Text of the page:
SMF consists of four command line utilities:
- svcs: allows you to examine the state of your services and determine what went wrong.
- svcadm: enable, disable, and restart a service.
- svccfg: load manifest files (XML) that maintain configurations for each service.
- svcprop: retrieves properties on a service (useful when writing custom scripts)
In this topic:
- Examining Service Status - svcs
- Starting and Stoping Services - svcadm
- Conducting Service Maintenance - svcadm clear
- Verifying a Service is in Maintenance Mode
- Verifying a Service is Disabled
- Enabling a Service
- Examining Service Contracts - svcs -p
- Configuring Services - svccfg
- Enabling SMF Access
- Checking properties of a service
- Uncovering Information About Services
The svcs command displays information about the state of your services. This typically means whether or not they are running and any problems encountered when attempting to start them. In general, services will fall into three different states:
- online: the service is enabled and functioning normally
- offline: the service is stopped and disabled
- maintenance: the service has encountered a problem and is on hold until the problem is addressed by an administrator.
Running the svcs command with the -a argument displays a list of all online and offline services. By default svcs prints out:
- status: the current state of the service.
- stime: when the service entered the current state.
- FMRI: the name of the service.
Each service is identified by a Fault Management Resource Identifier (FMRI). For example, the FMRI for the Apache service is:
The above FMRI breaks down in the following way:
|svc:||The service type|
|/network/http||The service name|
|:cswapache2||The service instance|
For example, this output shows that Apache was disabled on May 31st:
An easy way of uncovering the FMRI for a service is by using grep in combination with svcs -a. For example, using grep in the following exposes the FMRI of the MySQL service, which is cswmysql5:
|You can abbreviate an FMRI by specifying the instance name or the trailing portion of the service name. For example, valid abbreviations for svc:/network/http:cswapache2 are:
The svcadm command is used to enable, disable, restart, or refresh services. For example, this command enables the MySQL service.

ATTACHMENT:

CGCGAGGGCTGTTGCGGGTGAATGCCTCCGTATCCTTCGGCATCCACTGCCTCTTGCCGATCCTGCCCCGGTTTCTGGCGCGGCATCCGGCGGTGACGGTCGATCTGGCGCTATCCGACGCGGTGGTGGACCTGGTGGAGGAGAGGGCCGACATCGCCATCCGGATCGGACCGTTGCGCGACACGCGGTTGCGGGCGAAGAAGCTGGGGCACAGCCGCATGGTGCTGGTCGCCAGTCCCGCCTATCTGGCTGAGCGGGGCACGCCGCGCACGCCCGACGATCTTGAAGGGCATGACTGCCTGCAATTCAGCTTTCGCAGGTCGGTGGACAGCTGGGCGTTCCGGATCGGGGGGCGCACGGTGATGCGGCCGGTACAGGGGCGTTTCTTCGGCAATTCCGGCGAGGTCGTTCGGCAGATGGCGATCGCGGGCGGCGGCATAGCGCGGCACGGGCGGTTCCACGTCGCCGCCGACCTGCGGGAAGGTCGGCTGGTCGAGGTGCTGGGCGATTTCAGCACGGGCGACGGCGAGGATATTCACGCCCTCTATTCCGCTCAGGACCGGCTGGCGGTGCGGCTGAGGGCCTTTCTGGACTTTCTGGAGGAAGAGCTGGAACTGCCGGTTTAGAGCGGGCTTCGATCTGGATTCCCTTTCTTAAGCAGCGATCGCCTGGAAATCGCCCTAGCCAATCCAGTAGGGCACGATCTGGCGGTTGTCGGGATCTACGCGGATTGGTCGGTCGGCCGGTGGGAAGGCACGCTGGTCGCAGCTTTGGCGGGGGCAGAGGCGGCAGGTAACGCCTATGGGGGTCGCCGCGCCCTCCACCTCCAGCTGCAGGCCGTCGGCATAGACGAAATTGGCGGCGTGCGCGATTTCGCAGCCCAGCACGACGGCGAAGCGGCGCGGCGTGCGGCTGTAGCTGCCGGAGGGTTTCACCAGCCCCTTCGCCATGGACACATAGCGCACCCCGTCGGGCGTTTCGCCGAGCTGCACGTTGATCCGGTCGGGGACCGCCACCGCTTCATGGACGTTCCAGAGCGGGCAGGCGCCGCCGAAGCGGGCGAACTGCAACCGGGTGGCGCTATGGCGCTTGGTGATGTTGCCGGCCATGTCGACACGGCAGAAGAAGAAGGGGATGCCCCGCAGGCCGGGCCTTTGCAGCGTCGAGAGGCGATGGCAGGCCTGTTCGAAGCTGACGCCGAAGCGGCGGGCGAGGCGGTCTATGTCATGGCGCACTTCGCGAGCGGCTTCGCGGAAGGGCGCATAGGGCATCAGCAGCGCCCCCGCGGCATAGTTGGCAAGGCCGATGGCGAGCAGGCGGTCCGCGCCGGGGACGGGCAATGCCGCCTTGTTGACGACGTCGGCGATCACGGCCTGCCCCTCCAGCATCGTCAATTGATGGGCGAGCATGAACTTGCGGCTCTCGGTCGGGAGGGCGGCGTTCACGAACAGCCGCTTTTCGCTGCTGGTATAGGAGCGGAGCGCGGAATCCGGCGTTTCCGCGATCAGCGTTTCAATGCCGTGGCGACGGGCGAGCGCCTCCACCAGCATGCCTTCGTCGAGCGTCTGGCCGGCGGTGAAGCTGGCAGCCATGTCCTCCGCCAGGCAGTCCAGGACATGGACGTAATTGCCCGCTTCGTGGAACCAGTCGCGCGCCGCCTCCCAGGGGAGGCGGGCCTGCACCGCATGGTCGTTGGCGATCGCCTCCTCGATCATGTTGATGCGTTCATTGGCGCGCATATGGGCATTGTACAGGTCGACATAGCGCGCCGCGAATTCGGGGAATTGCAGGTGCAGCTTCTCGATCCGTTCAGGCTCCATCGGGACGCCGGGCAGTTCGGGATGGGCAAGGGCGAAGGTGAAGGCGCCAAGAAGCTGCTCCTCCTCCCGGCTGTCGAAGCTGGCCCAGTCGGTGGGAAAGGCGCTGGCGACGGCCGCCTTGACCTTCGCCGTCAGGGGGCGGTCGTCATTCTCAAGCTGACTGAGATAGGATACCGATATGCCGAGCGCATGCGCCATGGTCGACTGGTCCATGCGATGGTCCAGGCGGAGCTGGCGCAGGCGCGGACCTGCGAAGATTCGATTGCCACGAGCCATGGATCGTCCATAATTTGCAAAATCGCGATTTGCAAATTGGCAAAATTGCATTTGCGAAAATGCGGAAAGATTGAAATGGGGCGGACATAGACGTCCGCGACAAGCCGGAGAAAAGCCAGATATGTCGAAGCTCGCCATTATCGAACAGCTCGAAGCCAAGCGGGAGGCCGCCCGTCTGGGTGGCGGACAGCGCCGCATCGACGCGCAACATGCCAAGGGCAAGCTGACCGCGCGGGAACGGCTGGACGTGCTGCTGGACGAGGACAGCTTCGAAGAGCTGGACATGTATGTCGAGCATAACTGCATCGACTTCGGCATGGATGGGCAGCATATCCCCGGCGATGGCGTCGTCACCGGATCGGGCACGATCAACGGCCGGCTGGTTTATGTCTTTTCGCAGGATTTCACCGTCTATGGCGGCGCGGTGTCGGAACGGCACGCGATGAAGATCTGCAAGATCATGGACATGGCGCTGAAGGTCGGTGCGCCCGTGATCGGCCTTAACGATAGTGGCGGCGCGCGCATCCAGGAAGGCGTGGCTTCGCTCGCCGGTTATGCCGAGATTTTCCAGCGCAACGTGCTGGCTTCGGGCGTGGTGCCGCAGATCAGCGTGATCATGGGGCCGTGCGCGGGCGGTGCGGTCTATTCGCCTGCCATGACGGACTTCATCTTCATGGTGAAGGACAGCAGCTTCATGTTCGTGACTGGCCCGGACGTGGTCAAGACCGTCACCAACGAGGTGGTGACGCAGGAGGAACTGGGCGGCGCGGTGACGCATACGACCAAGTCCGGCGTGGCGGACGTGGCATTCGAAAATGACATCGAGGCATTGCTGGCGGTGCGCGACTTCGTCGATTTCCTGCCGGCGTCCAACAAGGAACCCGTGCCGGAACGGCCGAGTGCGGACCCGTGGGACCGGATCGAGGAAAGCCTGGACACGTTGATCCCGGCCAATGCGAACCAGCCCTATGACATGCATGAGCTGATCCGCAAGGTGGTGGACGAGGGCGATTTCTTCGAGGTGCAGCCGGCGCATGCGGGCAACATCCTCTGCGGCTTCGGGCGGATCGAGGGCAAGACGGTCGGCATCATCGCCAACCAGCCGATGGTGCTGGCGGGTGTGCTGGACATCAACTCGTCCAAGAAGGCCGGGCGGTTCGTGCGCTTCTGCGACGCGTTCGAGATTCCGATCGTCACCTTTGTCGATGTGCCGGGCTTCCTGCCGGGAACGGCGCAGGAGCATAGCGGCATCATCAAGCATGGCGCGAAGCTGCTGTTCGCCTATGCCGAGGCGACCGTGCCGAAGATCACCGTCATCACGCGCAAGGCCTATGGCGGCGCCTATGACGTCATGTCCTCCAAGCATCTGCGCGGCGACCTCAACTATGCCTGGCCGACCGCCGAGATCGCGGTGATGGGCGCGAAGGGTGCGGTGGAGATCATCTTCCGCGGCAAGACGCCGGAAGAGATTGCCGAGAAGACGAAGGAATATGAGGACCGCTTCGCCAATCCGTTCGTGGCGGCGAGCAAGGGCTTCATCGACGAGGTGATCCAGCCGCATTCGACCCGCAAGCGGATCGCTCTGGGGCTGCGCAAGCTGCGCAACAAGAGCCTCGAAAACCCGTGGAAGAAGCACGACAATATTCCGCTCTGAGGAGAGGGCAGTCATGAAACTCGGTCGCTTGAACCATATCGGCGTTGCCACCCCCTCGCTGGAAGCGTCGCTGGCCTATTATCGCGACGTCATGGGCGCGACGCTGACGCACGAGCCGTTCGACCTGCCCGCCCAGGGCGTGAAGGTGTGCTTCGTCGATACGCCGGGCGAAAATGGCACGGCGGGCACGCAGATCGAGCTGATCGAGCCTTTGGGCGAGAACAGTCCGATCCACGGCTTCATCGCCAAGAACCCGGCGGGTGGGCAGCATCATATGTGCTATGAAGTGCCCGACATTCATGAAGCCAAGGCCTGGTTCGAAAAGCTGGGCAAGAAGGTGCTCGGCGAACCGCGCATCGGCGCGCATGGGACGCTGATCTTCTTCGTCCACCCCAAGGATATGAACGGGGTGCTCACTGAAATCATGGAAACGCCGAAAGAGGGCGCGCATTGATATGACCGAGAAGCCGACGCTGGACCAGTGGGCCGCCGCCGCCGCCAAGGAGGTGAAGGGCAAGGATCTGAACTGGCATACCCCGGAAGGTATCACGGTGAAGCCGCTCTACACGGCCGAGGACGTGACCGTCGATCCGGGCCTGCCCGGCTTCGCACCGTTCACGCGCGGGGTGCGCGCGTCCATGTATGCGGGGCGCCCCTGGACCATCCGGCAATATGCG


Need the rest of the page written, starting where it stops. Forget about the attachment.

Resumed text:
Using svcs, you can verify that the service is enabled:
You use disable to stop services. For example, this stops the MySQL service:
You use restart to refresh a service. For example, after making a configuration change, you can refresh an enabled service like this:
|Some daemons do not respond to the restart command. If that is the case, you will need to disable and re-enable the service.|
If a service enters maintenance mode or becomes disabled, you will need to perform some maintenance before SMF can restart the service. This means resolving any conflicts that prevent the service from running then using svcadm clear to clear the service state. When using svcadm clear, you need to specify the service FMRI.
This command does nothing to fix a service, it just signals that the service is ready to resume. Before you can clear a service state, you need to ensure that you resolve the conflict that caused the service to go into maintenance mode. For example, if you configure Postgres to use an IP port that is already in use by another service, the Postgres service will terminate abnormally and go into maintenance mode. In this case, you would need to resolve the IP conflict by modifying the Postgres configuration to use another IP or terminating the conflicting service. You would then clear the state after resolving the conflict.
Once the state is cleared, the service can resume. Each service has an assigned service restarter agent that is responsible for carrying out actions against it. The default service restarter is svc.startd.